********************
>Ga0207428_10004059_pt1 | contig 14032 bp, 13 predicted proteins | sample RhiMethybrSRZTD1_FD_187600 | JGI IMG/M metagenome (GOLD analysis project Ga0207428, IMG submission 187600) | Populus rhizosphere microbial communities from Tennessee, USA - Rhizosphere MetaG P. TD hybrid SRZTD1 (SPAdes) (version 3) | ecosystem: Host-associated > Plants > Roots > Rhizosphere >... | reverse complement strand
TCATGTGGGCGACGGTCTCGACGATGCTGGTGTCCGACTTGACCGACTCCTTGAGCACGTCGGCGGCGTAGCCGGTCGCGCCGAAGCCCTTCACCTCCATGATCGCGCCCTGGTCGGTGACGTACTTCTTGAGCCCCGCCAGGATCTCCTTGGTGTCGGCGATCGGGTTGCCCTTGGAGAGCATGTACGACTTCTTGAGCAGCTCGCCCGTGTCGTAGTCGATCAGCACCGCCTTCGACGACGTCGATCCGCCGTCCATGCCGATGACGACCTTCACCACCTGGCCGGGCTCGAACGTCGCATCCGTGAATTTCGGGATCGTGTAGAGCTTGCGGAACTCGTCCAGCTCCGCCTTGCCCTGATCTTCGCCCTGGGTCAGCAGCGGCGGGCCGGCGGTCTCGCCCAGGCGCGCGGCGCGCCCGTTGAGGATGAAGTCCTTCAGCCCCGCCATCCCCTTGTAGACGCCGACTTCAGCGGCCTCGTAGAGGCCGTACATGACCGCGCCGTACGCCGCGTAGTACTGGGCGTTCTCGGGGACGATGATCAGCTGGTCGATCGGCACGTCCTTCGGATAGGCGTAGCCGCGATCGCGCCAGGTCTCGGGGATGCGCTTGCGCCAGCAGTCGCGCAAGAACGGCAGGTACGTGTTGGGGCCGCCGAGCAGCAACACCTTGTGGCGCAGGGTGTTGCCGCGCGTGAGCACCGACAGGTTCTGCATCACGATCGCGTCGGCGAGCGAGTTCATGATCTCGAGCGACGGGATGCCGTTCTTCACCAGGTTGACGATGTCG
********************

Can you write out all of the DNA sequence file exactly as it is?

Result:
>Ga0207428_10004059_pt1 | contig 14032 bp, 13 predicted proteins | sample RhiMethybrSRZTD1_FD_187600 | JGI IMG/M metagenome (GOLD analysis project Ga0207428, IMG submission 187600) | Populus rhizosphere microbial communities from Tennessee, USA - Rhizosphere MetaG P. TD hybrid SRZTD1 (SPAdes) (version 3) | ecosystem: Host-associated > Plants > Roots > Rhizosphere >... | reverse complement strand
TCATGTGGGCGACGGTCTCGACGATGCTGGTGTCCGACTTGACCGACTCCTTGAGCACGTCGGCGGCGTAGCCGGTCGCGCCGAAGCCCTTCACCTCCATGATCGCGCCCTGGTCGGTGACGTACTTCTTGAGCCCCGCCAGGATCTCCTTGGTGTCGGCGATCGGGTTGCCCTTGGAGAGCATGTACGACTTCTTGAGCAGCTCGCCCGTGTCGTAGTCGATCAGCACCGCCTTCGACGACGTCGATCCGCCGTCCATGCCGATGACGACCTTCACCACCTGGCCGGGCTCGAACGTCGCATCCGTGAATTTCGGGATCGTGTAGAGCTTGCGGAACTCGTCCAGCTCCGCCTTGCCCTGATCTTCGCCCTGGGTCAGCAGCGGCGGGCCGGCGGTCTCGCCCAGGCGCGCGGCGCGCCCGTTGAGGATGAAGTCCTTCAGCCCCGCCATCCCCTTGTAGACGCCGACTTCAGCGGCCTCGTAGAGGCCGTACATGACCGCGCCGTACGCCGCGTAGTACTGGGCGTTCTCGGGGACGATGATCAGCTGGTCGATCGGCACGTCCTTCGGATAGGCGTAGCCGCGATCGCGCCAGGTCTCGGGGATGCGCTTGCGCCAGCAGTCGCGCAAGAACGGCAGGTACGTGTTGGGGCCGCCGAGCAGCAACACCTTGTGGCGCAGGGTGTTGCCGCGCGTGAGCACCGACAGGTTCTGCATCACGATCGCGTCGGCGAGCGAGTTCATGATCTCGAGCGACGGGATGCCGTTCTTCACCAGGTTGACGATGTCG